Chronosequence and permanent plot studies are the two most common methods for evaluating successional dynamics in plant communities. We combined these two approaches by re-sampling an old-field chronosequence at Cedar Creek Natural History Area (Minnesota, USA) to: (1) measure rates of secondary succession; and (2) to test the ability of the chronosequence approach to predict actual successional dynamics over a 14-year survey interval. For each of 19 chronosequence fields we calculated four complimentary indices of succession rate for community changes that actually occurred within each of these fields between 1983 and 1997. We found that measures of compositional dissimilarity, species turnover, and the change rates of perennial and native species cover over this 14-year period were all negatively correlated with field age, indicating that the rate of successional change in these old-fields generally declines over time. We also found that data collected from the initial static chronosequence survey (1983) accurately predicted many of the observed changes in species abundance that occurred between 1983 and 1997, but was a poor predictor of changes in species richness. In general, chronosequence re-sampling confirmed the validity of using the chronosequence approach to infer basic patterns of successional change.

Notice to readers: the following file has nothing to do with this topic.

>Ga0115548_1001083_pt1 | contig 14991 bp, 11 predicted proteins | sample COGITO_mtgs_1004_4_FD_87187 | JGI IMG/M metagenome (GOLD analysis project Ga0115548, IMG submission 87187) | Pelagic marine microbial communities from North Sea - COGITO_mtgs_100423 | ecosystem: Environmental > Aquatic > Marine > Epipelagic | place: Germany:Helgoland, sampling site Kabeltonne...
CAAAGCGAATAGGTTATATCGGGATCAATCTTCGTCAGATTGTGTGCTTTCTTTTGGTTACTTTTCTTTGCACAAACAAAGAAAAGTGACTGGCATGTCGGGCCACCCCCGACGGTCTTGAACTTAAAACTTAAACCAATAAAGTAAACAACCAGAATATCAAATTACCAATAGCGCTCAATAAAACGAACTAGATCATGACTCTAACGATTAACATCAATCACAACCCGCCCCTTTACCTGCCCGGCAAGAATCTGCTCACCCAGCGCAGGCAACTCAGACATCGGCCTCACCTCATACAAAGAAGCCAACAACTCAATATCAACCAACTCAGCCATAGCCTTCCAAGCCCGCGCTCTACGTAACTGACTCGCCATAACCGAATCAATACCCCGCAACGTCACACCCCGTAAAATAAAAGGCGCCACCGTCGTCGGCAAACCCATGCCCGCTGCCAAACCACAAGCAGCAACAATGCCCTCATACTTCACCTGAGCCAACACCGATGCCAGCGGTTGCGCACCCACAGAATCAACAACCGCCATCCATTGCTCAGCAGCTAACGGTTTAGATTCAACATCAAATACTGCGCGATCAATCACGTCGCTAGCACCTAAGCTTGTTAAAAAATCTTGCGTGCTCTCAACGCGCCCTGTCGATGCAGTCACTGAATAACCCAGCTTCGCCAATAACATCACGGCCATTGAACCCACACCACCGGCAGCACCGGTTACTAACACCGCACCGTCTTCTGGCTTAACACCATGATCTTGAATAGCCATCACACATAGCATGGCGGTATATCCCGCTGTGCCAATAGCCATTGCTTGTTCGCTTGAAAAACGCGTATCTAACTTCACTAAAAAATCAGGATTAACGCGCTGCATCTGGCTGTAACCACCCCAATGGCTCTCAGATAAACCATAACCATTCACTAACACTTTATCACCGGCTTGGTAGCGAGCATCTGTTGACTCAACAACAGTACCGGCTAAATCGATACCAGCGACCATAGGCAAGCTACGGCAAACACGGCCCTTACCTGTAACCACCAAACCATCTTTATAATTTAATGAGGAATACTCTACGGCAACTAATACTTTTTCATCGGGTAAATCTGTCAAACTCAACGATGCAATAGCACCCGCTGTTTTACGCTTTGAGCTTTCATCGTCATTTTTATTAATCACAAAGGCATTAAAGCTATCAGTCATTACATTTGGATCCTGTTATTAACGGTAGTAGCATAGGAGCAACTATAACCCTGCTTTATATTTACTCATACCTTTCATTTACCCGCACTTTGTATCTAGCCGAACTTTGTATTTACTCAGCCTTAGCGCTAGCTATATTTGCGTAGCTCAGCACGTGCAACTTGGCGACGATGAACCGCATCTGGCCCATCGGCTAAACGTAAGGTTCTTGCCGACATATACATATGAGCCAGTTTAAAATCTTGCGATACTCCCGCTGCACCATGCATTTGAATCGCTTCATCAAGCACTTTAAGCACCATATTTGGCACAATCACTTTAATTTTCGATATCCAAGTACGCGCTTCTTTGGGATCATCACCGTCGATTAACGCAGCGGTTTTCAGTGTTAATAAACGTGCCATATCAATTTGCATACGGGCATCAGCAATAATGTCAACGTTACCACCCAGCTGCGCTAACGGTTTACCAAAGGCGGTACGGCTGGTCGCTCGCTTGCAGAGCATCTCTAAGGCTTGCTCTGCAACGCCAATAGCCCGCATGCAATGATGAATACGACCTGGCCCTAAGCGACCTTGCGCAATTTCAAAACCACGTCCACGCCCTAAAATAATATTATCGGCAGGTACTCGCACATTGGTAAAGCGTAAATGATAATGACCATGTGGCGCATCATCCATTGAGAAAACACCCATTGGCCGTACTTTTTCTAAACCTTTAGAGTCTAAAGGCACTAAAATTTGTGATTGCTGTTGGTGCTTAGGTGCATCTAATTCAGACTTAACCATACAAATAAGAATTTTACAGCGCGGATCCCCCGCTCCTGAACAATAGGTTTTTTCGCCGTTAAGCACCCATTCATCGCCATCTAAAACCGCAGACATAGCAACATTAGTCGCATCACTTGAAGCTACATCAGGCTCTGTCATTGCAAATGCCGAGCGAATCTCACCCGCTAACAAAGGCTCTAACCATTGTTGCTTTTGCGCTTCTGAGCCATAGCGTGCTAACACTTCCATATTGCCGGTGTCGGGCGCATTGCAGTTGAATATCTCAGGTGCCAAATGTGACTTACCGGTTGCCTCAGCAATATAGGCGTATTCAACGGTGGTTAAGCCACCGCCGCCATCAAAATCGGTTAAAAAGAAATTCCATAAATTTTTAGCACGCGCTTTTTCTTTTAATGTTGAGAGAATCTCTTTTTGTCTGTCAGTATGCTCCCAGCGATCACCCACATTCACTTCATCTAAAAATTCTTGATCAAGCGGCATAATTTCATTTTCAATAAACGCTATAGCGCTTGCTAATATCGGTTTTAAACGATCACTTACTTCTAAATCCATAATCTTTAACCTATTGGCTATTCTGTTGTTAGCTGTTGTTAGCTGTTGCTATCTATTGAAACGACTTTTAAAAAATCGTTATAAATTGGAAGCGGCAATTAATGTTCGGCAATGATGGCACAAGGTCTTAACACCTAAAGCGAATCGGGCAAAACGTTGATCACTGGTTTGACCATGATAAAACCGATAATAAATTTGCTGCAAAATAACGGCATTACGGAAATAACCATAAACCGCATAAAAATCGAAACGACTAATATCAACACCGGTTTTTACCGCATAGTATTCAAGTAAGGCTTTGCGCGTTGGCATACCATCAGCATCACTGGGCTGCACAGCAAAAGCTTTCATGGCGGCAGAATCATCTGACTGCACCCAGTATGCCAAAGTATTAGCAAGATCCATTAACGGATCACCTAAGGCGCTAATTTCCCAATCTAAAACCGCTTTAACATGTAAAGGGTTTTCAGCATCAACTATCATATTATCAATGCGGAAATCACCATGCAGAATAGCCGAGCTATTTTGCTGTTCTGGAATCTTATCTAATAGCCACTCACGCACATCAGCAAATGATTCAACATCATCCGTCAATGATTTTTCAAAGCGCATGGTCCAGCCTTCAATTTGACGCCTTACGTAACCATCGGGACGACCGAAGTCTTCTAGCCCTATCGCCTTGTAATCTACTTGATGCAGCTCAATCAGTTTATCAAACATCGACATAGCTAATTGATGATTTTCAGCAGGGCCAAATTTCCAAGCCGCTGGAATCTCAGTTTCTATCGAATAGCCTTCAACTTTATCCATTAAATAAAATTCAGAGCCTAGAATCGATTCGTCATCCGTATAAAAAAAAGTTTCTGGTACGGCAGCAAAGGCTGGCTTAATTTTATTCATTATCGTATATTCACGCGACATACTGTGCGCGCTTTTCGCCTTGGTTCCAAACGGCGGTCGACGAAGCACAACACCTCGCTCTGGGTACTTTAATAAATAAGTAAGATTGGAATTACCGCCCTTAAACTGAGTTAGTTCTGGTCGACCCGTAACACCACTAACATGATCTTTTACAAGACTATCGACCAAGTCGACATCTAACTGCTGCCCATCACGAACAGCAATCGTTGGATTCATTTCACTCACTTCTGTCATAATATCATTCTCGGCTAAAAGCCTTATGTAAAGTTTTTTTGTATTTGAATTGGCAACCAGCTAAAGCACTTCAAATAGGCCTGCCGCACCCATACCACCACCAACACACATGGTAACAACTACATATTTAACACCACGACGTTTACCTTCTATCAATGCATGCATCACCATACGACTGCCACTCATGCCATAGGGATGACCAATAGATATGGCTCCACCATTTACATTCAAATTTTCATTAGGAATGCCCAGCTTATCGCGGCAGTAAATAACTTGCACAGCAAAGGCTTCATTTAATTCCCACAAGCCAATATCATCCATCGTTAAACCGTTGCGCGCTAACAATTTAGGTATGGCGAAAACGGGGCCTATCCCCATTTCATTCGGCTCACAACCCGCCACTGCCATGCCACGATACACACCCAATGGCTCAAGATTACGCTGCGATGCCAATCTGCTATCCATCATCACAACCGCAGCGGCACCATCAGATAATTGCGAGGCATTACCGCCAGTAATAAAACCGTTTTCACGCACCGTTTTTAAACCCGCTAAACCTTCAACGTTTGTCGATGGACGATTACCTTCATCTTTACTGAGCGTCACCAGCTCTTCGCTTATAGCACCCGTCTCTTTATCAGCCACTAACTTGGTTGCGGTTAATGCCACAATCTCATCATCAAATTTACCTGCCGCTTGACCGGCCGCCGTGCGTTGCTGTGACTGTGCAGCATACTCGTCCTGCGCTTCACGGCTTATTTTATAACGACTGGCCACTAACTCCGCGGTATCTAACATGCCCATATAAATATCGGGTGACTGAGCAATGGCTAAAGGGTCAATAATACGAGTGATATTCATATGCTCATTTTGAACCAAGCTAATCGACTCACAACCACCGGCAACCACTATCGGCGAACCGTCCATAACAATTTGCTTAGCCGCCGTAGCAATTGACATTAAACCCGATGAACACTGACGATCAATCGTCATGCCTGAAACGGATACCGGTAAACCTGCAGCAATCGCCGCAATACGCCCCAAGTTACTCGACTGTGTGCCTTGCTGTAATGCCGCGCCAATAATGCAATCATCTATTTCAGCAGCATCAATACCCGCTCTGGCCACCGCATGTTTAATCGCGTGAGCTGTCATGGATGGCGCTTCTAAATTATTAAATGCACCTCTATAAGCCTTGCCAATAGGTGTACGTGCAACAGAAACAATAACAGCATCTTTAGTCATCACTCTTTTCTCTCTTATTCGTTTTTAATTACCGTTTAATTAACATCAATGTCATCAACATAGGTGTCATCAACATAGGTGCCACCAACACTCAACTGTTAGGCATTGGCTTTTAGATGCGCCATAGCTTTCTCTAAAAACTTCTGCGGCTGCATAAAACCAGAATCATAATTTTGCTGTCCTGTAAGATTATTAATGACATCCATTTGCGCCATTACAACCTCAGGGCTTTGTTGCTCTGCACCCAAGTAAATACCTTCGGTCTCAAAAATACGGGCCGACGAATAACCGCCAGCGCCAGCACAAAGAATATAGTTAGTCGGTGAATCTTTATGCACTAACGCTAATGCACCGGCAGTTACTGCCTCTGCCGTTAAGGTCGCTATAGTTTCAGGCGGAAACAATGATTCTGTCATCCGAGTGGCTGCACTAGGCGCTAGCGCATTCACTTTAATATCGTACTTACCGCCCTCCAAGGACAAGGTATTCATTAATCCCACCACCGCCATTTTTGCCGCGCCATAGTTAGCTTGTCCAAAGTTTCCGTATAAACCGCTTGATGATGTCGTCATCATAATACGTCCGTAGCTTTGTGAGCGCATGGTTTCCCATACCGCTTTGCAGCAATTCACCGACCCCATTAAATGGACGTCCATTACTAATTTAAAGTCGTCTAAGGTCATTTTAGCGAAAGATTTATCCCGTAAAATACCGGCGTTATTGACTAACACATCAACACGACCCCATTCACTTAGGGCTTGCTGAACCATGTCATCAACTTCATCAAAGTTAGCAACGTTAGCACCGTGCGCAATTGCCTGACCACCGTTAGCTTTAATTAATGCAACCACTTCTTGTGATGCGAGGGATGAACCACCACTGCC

Bibliographical noteFunding Information:
This work was supported by NSF grant 9411972 and the Andrew Mellon Foundation. We are grateful to J. Haarstad for his help identifying plants and for his involvement in the field surveys. We also thank the Cedar Creek interns for their help collecting field data.
- Chronosequence re-sampling
- Old-field succession
- Permanent plots
- Species richness
- Succession rate